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Shakespeare Sonnets 121: "’Tis better to be vile than vile esteem’d" and 81: "Or I shall live your epitaph to make"

The Shakespeare sonnets play an essential rôle in my poetry world. Those 154 classic sonnets masterfully dramatize truth, beauty, and love.

Introduction and Text of Sonnet 121: "’Tis better to be vile than vile esteem’d"

The speaker in sonnet 121 from the classic Shakespeare 154-sonnet sequence sets forth an announcement of principle; he is not addressing anyone in particular, even though he poses questions. The sonnet functions as a soliloquy in a play would do.

The writer of the Shakespearean canon remains most famous for his plays both comedies as well as tragedies, including Hamlet, Macbeth, Romeo and Juliet, King Lear, Julius Caesar, and at least thirty more. Hamlet alone features a whopping seven of the most famous soliloquies in the history of the literary arts.

Sonnet 121: "’Tis better to be vile than vile esteem’d"

'Tis better to be vile than vile esteemed,
When not to be receives reproach of being;
And the just pleasure lost, which is so deemed
Not by our feeling, but by others' seeing:
For why should others' false adulterate eyes
Give salutation to my sportive blood?
Or on my frailties why are frailer spies,
Which in their wills count bad what I think good?
No, I am that I am, and they that level
At my abuses reckon up their own:
I may be straight though they themselves be bevel;
By their rank thoughts, my deeds must not be shown;
Unless this general evil they maintain,
All men are bad and in their badness reign.

Reading of Sonnet 121

Commentary

The speaker soliloquizes about the damage caused by gossiping critics who attempt to destroy what they do not understand.

First Quatrain: On Being vs Seeming Bad

'Tis better to be vile than vile esteemed,
When not to be receives reproach of being;
And the just pleasure lost, which is so deemed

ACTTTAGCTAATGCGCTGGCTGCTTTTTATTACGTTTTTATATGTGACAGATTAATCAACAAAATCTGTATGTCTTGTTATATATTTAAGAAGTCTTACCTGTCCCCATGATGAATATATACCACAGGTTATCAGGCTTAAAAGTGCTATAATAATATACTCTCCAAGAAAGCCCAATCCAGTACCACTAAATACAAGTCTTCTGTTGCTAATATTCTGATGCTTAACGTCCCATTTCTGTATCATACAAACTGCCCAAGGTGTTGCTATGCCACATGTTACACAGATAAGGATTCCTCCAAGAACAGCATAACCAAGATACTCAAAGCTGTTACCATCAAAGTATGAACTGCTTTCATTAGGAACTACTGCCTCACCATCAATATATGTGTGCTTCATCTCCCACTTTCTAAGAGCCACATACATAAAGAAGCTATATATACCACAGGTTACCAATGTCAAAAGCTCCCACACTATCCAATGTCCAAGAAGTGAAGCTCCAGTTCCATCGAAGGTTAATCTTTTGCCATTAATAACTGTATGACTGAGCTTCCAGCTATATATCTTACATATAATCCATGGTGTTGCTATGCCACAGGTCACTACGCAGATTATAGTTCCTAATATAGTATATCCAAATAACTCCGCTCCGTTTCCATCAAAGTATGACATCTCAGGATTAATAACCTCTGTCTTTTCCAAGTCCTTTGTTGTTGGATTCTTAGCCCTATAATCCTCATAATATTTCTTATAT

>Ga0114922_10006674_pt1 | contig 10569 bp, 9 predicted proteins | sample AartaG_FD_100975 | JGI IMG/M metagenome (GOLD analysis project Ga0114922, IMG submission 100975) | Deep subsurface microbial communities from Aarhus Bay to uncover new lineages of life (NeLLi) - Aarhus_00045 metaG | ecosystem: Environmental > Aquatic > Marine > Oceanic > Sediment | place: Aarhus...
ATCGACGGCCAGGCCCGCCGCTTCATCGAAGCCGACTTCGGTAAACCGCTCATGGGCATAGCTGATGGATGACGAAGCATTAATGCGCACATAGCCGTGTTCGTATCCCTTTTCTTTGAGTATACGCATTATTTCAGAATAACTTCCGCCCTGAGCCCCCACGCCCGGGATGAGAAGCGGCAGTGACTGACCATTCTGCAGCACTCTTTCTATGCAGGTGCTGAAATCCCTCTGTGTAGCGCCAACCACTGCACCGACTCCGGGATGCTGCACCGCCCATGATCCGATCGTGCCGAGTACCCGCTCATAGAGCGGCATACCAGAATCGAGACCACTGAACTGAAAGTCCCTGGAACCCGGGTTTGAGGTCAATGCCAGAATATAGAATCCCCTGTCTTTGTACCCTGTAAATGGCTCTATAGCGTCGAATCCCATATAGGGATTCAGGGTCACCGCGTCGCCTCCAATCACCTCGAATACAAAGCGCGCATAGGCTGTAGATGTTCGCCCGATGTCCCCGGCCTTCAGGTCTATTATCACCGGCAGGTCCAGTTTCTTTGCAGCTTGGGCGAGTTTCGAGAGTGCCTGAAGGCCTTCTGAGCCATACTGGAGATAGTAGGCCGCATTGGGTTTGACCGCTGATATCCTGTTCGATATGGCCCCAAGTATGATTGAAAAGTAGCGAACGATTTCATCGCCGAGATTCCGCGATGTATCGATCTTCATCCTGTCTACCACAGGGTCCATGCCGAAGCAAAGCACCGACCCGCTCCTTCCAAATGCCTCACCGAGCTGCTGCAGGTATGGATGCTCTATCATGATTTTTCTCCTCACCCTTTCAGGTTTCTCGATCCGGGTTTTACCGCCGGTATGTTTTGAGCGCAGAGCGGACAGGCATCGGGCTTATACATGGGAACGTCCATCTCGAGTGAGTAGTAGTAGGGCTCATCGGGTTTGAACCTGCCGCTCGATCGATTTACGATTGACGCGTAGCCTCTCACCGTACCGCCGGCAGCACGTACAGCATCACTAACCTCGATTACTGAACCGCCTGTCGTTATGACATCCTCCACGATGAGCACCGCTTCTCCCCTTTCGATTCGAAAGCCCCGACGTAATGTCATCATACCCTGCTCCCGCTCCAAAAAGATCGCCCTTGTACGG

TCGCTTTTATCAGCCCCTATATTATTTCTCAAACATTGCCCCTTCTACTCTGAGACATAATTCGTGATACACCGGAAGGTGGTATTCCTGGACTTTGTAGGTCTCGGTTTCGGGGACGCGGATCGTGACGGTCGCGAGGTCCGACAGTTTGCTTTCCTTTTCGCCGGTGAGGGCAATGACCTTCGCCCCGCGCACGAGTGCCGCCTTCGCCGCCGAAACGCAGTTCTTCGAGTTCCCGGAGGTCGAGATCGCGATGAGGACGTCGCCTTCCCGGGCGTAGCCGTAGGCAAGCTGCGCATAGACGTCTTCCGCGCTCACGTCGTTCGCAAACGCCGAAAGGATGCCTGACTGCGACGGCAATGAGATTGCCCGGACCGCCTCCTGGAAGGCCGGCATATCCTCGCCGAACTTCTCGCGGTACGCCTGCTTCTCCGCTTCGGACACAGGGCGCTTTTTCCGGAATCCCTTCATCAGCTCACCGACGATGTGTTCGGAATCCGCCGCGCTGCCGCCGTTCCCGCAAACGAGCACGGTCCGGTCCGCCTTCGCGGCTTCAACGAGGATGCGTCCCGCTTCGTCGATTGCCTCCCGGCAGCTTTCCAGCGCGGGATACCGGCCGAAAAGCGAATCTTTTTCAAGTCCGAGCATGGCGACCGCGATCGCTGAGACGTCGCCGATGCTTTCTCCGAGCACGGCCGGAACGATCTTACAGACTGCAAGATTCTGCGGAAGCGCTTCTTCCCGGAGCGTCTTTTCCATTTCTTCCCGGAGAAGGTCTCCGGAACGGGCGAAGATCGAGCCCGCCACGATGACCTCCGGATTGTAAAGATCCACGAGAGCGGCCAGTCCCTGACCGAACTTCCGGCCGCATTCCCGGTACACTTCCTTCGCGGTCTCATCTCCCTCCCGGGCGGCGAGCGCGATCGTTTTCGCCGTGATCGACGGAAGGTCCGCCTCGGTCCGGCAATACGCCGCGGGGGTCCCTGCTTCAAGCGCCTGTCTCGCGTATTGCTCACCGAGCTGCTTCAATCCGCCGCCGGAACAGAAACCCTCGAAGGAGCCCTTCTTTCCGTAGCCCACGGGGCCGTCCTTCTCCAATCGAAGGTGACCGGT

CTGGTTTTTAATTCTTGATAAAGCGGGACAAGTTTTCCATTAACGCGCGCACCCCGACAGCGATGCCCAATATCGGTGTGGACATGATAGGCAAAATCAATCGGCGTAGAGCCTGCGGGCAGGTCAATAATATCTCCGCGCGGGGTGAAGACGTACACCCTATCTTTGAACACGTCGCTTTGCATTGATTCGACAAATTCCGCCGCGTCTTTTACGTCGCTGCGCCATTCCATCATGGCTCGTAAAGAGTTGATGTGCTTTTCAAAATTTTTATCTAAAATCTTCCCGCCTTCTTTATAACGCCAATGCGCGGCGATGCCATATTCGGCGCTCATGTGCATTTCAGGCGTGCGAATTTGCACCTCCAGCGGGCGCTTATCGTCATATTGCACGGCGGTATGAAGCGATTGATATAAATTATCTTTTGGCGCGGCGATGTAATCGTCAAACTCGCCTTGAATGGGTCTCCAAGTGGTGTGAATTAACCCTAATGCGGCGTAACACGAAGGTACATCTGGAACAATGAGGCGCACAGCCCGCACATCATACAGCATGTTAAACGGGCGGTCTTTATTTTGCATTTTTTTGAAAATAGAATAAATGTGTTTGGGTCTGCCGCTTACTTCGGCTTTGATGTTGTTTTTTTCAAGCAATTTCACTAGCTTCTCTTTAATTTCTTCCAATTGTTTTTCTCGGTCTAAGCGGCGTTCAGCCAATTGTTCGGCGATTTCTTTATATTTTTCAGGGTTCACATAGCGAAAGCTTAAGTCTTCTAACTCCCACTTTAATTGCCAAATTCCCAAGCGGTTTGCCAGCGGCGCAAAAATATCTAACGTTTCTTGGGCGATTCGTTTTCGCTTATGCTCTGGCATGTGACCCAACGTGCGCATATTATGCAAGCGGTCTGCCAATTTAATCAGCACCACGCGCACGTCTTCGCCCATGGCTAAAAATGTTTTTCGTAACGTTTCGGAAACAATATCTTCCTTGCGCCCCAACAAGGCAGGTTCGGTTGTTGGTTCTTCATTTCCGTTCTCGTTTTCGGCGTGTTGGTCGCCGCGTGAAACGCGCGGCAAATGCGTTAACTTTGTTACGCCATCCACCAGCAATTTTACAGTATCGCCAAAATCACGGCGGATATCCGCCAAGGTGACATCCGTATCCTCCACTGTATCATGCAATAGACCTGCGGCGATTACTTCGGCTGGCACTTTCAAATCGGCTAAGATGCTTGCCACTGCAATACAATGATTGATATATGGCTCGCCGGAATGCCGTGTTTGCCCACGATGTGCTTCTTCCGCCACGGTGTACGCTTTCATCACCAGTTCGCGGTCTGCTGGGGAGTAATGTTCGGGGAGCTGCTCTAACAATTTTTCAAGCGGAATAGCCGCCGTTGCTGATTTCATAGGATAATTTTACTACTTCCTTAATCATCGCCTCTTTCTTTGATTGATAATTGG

Not by our feeling, but by others' seeing:

The speaker proclaims his idea that it is better to be a bad person than to be merely thought to be bad by others who do not really know. If gossiping busybodies contend that the target of their gossip is other then he actually is, the latter might feel it incumbent upon himself to change his behavior to suit the gossipers.

In which case, the victim of gossip would be allowing himself to be distorted “not by [his own] feeling, but by others’ seeing.” The speaker disdains such hypocrisy; therefore, he exaggerates the notion that it is better to be “vile than vile esteem’d.”

Second Quatrain: Rhetorical Questions

For why should others' false adulterate eyes
Give salutation to my sportive blood?
Or on my frailties why are frailer spies,
Which in their wills count bad what I think good?

The speaker then poses two rhetorical questions:

  1. Why should those who understand so little about me be thought to possess the ability to judge my feelings and worth?
  2. Why should those who lack all understanding of moral value be thought to have the capability to judge as not valid what I think is, in fact, true?
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Each question contains its own answer:

  1. Those who understand so little about me do not possess the ability to judge me in anyway.
  2. Those who lack all understanding of moral value have no business offering their moronic conclusions about what I deem right and good.

No one should have to modify his/her life according to those who do not see correctly and understand thoroughly. And “frailer spies” cannot be counted on to validly judge the “frailties” of others.

Third Quatrain: Brave Assertions

No, I am that I am, and they that level
At my abuses reckon up their own:
I may be straight though they themselves be bevel;
By their rank thoughts, my deeds must not be shown;

The speaker asserts bravely, “I am that I am,” and those who unjustly criticize him are merely airing their own faults. They criticize without understanding him and thus demonstrate that they are the ones who are out of step with reality.

The gossiping critics diminish their own reputation by trying to dull that of one they do not even understand. They possess “rank thoughts” that they foist onto the speaker, thus showing their own pettiness, while nothing genuine about their intended target is even addressed.

The Couplet: Evil vs Creativity

Unless this general evil they maintain,
All men are bad and in their badness reign.

Such gossiping poseurs who negatively criticize might as well hold that “all men are bad and in their badness reign.” But it is the “general evil” of the poseurs who possess the reign of badness. They would destroy creativity in their own evil. But this speaker exposes their wickedness and blunts their sharp invective.

Shakespeare Sonnet 81: "Or I shall live your epitaph to make"